Last year I completed my Honours degree in Anthropology and History. Hurrah!! This year, after giving myself a well earned holiday, I have started looking for work. The good news is that I got the first job I went for! Really looking forward to another working experience, this time with a Non Government Organisation that does valuable and much needed work in our community. This is only a short term project that I will be working on, so I am still looking for a permanent job.
This brings me to this little publication that I have recently picked up at The University of Adelaide careers service, who I have been accessing their great services. The Australian government each year produces this publication for Graduates to assist them in making career choices. Now I like to think I am pretty cluey and able to access information, but gee it is hard to trawl through the myriad of graduate information sites. This publication is definitely a help, but I do not expect it is a comprehensive list of graduate opportunities in Australia.
The publication is divided into Government and Private and giving a brief description of the organisation, where the position would be based and the degree profiles they are seeking. University education is becoming a more specifically named degree vocational training pathway than ever before, if you judge it by Graduate profiles being sought. Whilst I understand the need to recruit those who have received specialised training in a named degree for certain jobs, I suggest it is also important that businesses think laterally about the profile of their organisation and the prospects for innovation through diversity.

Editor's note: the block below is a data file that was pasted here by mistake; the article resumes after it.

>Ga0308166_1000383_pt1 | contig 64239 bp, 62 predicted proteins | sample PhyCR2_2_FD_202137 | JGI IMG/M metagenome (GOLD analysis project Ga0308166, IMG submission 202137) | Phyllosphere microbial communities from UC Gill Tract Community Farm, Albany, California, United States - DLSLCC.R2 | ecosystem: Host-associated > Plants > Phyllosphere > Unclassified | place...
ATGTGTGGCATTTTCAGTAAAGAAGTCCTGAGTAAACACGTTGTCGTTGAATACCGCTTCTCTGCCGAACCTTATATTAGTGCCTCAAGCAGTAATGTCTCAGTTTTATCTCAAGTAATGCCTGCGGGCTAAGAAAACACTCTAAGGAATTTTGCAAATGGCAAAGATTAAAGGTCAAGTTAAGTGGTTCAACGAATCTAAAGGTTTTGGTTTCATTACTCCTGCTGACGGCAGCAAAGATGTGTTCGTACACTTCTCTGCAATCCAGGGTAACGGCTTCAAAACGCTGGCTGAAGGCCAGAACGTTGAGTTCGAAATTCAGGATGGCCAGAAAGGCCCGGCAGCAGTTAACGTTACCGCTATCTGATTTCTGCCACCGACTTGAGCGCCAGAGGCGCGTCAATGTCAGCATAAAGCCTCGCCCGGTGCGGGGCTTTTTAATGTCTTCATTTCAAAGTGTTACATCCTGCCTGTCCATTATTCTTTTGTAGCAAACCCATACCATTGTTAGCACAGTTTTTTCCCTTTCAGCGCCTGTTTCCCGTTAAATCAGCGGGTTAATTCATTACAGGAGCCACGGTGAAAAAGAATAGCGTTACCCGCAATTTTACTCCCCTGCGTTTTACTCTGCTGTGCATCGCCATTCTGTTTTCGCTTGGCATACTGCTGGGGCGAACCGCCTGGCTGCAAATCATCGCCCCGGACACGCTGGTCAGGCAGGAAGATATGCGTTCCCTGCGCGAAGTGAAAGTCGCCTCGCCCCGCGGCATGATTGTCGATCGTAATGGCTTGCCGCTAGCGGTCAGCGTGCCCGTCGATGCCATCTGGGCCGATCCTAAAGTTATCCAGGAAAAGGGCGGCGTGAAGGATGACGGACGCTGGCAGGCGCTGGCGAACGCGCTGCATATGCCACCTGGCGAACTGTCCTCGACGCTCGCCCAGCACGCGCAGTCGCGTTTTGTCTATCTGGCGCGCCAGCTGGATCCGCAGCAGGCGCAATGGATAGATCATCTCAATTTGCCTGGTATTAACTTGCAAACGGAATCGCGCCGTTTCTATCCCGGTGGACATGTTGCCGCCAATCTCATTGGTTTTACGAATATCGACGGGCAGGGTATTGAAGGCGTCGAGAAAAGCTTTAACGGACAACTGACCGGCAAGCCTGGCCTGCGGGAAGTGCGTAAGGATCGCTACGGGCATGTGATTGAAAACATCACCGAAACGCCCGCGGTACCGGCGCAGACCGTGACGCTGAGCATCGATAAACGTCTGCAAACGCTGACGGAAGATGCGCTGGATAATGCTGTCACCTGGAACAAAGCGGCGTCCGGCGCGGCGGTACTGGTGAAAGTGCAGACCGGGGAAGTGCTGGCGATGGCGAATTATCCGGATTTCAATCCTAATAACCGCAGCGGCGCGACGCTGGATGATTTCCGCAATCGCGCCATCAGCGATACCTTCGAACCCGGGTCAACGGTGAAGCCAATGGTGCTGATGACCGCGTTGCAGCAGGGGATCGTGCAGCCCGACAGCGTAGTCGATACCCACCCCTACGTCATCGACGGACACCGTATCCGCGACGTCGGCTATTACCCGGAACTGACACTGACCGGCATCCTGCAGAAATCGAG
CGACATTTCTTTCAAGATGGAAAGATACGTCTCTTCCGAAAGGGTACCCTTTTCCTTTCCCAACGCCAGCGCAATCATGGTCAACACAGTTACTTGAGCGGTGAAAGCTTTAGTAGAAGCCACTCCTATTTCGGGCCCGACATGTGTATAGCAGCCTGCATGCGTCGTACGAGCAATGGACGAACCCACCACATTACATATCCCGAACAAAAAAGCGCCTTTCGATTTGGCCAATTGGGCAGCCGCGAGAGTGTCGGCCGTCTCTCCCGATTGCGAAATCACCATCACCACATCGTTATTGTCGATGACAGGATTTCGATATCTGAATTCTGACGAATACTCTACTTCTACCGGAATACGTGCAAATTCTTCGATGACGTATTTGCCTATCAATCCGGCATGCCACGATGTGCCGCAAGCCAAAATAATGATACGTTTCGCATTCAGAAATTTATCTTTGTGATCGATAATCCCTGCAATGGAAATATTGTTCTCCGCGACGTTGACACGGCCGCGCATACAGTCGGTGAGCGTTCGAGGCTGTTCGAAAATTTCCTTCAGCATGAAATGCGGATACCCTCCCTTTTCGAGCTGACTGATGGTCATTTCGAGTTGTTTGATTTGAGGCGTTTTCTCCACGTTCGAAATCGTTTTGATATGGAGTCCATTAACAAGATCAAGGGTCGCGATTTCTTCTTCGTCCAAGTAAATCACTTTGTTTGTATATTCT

My biggest point of contention with this document is the ageist nature of it. Fantastic to have vibrant, enthusiastic young people applying for these positions, but recruiters you are ignoring a gold mine of employees. Those people who have returned to study after a sea change, career change, life change, end of parenting responsibilities change – I could go on. Graduates who are looking for work are not all ‘young’ and many of these ‘older’ workers bring with them expertise and experience from other industries that recruiters may not have considered. So why am I banging on about this? Because no where in this document is there an image of a Graduate who is over 25 years old, and in the age of not discriminating on age this document in fact makes a largely exclusionary statement of who and what a Graduate is.
So if we are going to spend upteem 10s of thousands of tax payers dollars on a Graduate publication, website and University careers centres then we need to revisit what the profile of a Graduate actually is. They’re not all 22 year old Bachelor of Commerce students (no offence if that is you). I wish the very best of luck to all Graduates looking for work, you’ve worked damn hard, made sacrifices and deserve to find a fantastic job and career. I’m sure looking forward to mine…